IHS First Day Impressions

FullSizeRenderThe Colburn School gets photobombed by an LA Bus

Sunday morning August 2, I drove to the Colburn School in LA to attend the first day of the IHS. The drive’s a mere 225 miles but its OK because my car knows the way. I arrived right at 11:00 AM and parked at Disney Concert hall ($9 for the day) and got registered and oriented just in time to make it to a “warm-up” with Jennifer Montone. I did feel a bit out of my element but it was fun and I appreciated her telling us up front that even if we couldn’t do the exercises it was OK. BTW, I couldn’t do some of them. They are hard. I will try some of this stuff on my own. I see that Julie Landsman’s Caruso method is now on YouTube so I will start there. We did “lips, mouthpiece, horn” along with some Yoga stuff. I wish I had taken notes. She talked about three areas of focus and for the life of me I forgot what they were in spite of making a mental note at the time.

Next I attended the Movie about the Studio Horn Players. Very informative. I enjoyed seeing a few comments by Fred Fox. He is my musical grandfather since two of my teachers from the 60’s were taught by him at Music Academy of the West. (yeah, I’ve been around a while). I was glad to get that out of the way since that was the main objective of my trip to LA. Annie Bosler informed us that the show is not available for sale. She is a most gracious and bubbly host by the way and put together a really great program. It will be hard to beat going forward. Many thanks for all the hard work.

I then went into a lecture about development of the double horn. Scott Bacon showed a timeline of parallel tracks of development of the Kruspe, C.F. Schmidt, Alexander, Geyer, and Knopf traditions and nicely explained the differences by using a wipe board and markers. He seemed to pronounce the Kruspe format as being nearly moribund, and felt that the next big thing is his 205 Weimar-Berlin horn that has an authentic true to shape C. F. Schmidt bell since he owns the mandrel that the original C. F. Schmidt factory used to make their bells. (Its interesting what you get when you Google “Weimar-Berlin.”) Don’t know if I got that exactly right but that was my understanding. He talked a bit about Nickel Silver and got me just a bit confused in terms of the actual makeup of German Nickel Silver which I understand is 60-65% copper. Did he say they got rid of copper? I can’t remember for sure. Somebody did comment that nickel silver contains no silver. I’d appreciate some fact checking before people make pronouncements at an international meeting. Don’t know if there is anything like peer review of content prior to presentation. Probably not for this type of meeting. That talk went over time and it was thought provoking so I stayed till he totally ran out of time.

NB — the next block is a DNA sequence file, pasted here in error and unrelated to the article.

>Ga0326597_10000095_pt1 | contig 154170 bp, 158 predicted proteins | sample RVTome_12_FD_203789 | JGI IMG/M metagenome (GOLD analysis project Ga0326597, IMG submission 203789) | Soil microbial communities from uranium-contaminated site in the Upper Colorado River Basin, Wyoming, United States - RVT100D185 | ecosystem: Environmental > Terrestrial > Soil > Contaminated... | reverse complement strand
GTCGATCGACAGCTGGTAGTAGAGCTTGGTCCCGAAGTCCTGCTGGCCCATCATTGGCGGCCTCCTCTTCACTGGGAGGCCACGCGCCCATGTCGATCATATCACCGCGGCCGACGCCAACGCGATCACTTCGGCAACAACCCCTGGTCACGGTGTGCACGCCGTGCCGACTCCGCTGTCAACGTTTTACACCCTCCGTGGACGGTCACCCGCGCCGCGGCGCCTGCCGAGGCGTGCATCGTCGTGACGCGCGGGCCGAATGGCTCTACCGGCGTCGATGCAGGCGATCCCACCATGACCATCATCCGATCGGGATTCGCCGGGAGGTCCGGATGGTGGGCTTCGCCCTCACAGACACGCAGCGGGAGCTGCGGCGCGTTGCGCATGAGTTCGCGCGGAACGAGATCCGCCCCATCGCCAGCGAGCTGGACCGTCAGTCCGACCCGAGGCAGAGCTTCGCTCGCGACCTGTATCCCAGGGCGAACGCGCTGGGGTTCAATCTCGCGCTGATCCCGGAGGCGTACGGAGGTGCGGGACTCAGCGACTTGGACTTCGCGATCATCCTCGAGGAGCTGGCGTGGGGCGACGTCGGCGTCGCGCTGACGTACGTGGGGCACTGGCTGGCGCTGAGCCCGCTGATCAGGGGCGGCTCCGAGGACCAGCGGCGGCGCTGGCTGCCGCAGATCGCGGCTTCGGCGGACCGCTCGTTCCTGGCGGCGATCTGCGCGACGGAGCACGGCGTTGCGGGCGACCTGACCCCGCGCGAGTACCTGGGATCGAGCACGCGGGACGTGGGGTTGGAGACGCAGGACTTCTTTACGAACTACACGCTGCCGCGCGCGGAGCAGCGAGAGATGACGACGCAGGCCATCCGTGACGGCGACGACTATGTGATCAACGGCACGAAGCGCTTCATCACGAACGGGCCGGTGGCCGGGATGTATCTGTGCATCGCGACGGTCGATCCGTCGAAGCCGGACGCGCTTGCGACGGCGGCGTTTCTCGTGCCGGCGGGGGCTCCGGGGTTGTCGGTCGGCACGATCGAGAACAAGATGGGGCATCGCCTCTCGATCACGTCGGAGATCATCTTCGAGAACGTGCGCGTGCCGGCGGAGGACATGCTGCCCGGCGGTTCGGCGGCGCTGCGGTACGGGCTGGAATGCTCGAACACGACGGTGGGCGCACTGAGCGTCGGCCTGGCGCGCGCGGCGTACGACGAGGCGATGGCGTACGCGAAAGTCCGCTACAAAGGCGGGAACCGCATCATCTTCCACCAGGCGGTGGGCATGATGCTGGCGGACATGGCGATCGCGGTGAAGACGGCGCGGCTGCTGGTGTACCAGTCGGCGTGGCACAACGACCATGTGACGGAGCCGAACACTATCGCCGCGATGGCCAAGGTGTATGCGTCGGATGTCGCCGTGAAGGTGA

I intended to go to the Julie Landsman talk on “lips, mouthpiece, horn” and “note tasting.” I even printed out the music before leaving home and brought a stand. Alas, being late for her session and given her worldwide fame, there was no way to get into the session. Probably I would not have done well on the exercises since it was a little bit of a repeat of the Jennifer Montone session. I then decided to catch a few minutes of a performance but got too hungry and went to the cafeteria.

Next I attended a talk on what was supposed to be all about the difficulties of playing G below middle C and the “embouchure break.” After 10 minutes the talk veered off topic into the psychology of horn pedagogy. It would have been useful to see some scientific data rather than pure anecdote. Also there was a slight bias towards one embouchure approach (the smiley tight corners one) with disdain for any use of rolling lips forward. I have to say that since adopting some of the concepts of “the balanced embouchure” I no longer have an embouchure break that is noticeable at least to me.

I ended my day watching a quartet competition and a performance on the plaza by Cal State Long Beach French Horn Ensemble. Most enjoyable. Then the long drive back to Clovis arriving in my bed by 11:00 PM.

It was fun seeing some famous people. Out on the plaza I observed some young girl horn players just giddy with joy having seen Sarah Willis in the flesh. I did find myself several feet from Miss Willis and heard her voice. It was not till I walked away that I realized who she was.  Its great we have our own rock stars. I did not see Stefan Dohr, another rock star who was also in attendance. Jeff Nelson came in late to a session and sat right next to me. I had lots of fun.

I’m looking forward to returning on Tuesday morning for more excitement and the making of tales to tell.

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